Artificial intelligence (AI) is driving the digital transformation sweeping business, yet many companies face foundational challenges getting started. The issue, our studies show, isn’t technological; it’s human.
Because of our history of technophobia—probably dating back to Socrates, who warned against writing because it would “lead to forgetfulness and weaken the mind”— humans worry when they see technology that behaves like them or mimics their decision-making skills.
Yet CEOs need to battle through these barriers and ensure AI is deployed at scale in their company. The business benefits of AI are too great to ignore. In addition to enabling automation at an unprecedented level and scale, AI drives better decision-making through data-driven insights, for instance, developing complex scenarios that improve forecasting and planning. Companies that hold back will be at a severe disadvantage, just like those that missed the first wave of digitalization in the early 2000s.
For many companies, the answer to concerns about AI is the framework known as Responsible AI, which goes beyond algorithmic fairness and bias to identify the potential effects of the technology on safety, privacy and society. However, following the principles of Responsible AI is just a starting point—plenty of firms using this framework have still had substantial problems with AI deployment.
Based on our experience, we at Boston Consulting Group (BCG) think that if a business wants to use AI at scale, it needs to go beyond responsibility in AI development and obtain society’s explicit approval to deploy it.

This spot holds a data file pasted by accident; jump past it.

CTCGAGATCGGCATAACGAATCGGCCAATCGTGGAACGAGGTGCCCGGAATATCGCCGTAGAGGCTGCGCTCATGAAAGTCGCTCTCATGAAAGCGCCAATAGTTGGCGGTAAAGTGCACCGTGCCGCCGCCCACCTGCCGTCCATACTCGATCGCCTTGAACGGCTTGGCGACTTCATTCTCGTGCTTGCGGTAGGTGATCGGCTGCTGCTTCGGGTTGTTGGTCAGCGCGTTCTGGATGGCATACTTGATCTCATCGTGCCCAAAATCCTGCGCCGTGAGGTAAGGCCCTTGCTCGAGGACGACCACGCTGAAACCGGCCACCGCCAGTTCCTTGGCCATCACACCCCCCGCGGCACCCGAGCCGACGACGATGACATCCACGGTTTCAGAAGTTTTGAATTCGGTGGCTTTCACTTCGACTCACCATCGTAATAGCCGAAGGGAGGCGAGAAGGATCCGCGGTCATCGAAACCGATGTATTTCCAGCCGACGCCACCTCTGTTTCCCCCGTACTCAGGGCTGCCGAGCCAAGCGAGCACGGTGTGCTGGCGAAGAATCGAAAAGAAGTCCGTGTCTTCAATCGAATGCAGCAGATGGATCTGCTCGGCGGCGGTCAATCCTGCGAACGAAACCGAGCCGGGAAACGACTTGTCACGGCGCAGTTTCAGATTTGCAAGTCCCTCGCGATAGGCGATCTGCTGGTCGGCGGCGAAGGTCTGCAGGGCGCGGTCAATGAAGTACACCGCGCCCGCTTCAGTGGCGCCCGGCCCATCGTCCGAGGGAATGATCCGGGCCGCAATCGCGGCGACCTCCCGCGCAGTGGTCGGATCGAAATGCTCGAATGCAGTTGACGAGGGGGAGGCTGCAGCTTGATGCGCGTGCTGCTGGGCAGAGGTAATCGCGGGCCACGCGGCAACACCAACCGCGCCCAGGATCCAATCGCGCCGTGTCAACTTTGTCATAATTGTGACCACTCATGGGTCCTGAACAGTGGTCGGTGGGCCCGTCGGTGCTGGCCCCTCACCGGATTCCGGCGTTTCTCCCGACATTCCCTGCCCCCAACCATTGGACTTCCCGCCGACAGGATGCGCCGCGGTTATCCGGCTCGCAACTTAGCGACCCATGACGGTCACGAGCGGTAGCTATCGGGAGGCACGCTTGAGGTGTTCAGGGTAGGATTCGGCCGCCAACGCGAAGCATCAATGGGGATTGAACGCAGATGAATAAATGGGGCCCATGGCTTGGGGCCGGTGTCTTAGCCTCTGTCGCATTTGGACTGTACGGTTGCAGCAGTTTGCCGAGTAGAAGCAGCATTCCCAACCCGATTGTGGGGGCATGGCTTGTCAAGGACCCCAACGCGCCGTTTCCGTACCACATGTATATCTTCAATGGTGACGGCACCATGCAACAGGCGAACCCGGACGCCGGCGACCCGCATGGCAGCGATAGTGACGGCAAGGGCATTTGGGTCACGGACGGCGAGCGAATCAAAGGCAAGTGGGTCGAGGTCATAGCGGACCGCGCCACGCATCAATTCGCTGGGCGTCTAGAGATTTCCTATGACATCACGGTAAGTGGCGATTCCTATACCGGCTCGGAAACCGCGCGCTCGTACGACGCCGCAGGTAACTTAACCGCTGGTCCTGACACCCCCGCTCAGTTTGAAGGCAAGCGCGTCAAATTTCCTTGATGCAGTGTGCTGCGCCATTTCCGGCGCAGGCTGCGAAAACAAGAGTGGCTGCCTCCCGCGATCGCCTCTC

This explicit approval to use AI can be described as a social license. This concept of a social license is new to AI but has been used in mining and other industries that have high community impact for decades. Companies cannot award themselves social licenses; they must earn them, by demonstrating consistent and trustworthy behavior and stakeholder interaction. If they lose their social license, they risk higher costs or other threats to competitiveness, even if they comply with all formal license conditions.
Our studies show that a social license for AI rests on three pillars:
• Responsibility: Society must perceive the AI application as fair and transparent in its working and results. For example, a company that uses an AI-based recruitment system must demonstrate that candidates who provide similar responses receive similar ratings.
• Benefit: This implies stakeholders share their perception that the advantages of using AI systems are greater—or, at least, no less—than the costs of doing so. Society’s verdict will not always favor AI’s use. For instance, privacy concerns may prevent AI’s use in some healthcare applications.
• Social contract: Society must accept that companies that want to develop AI can be trusted with its use, as well as the acquisition and analysis of real-time data to feed their algorithms, and that they will be accountable for the decisions made by AI systems. Mistrust and a perceived lack of accountability are two reasons why society has been slow to approve unrestricted use of self-driving automobiles, for example.
Every business has to find its unique way to earn a social license for AI based on the problem being solved and the number of stakeholders involved. But to start:
• Commit to stakeholders about how you will (and won’t) use AI and the standards you will use.
• Deliver on that commitment with a Responsible AI program entirely consistent with your values.
• Demonstrate commitment through transparency. Admit to any failures, explain what happened and what you will do about it.
This will likely take time and effort. But AI’s value to business means there is clear value in a process that increases the chances of success. CEOs should use the social license concept to help unlock the transformational benefits of AI at scale.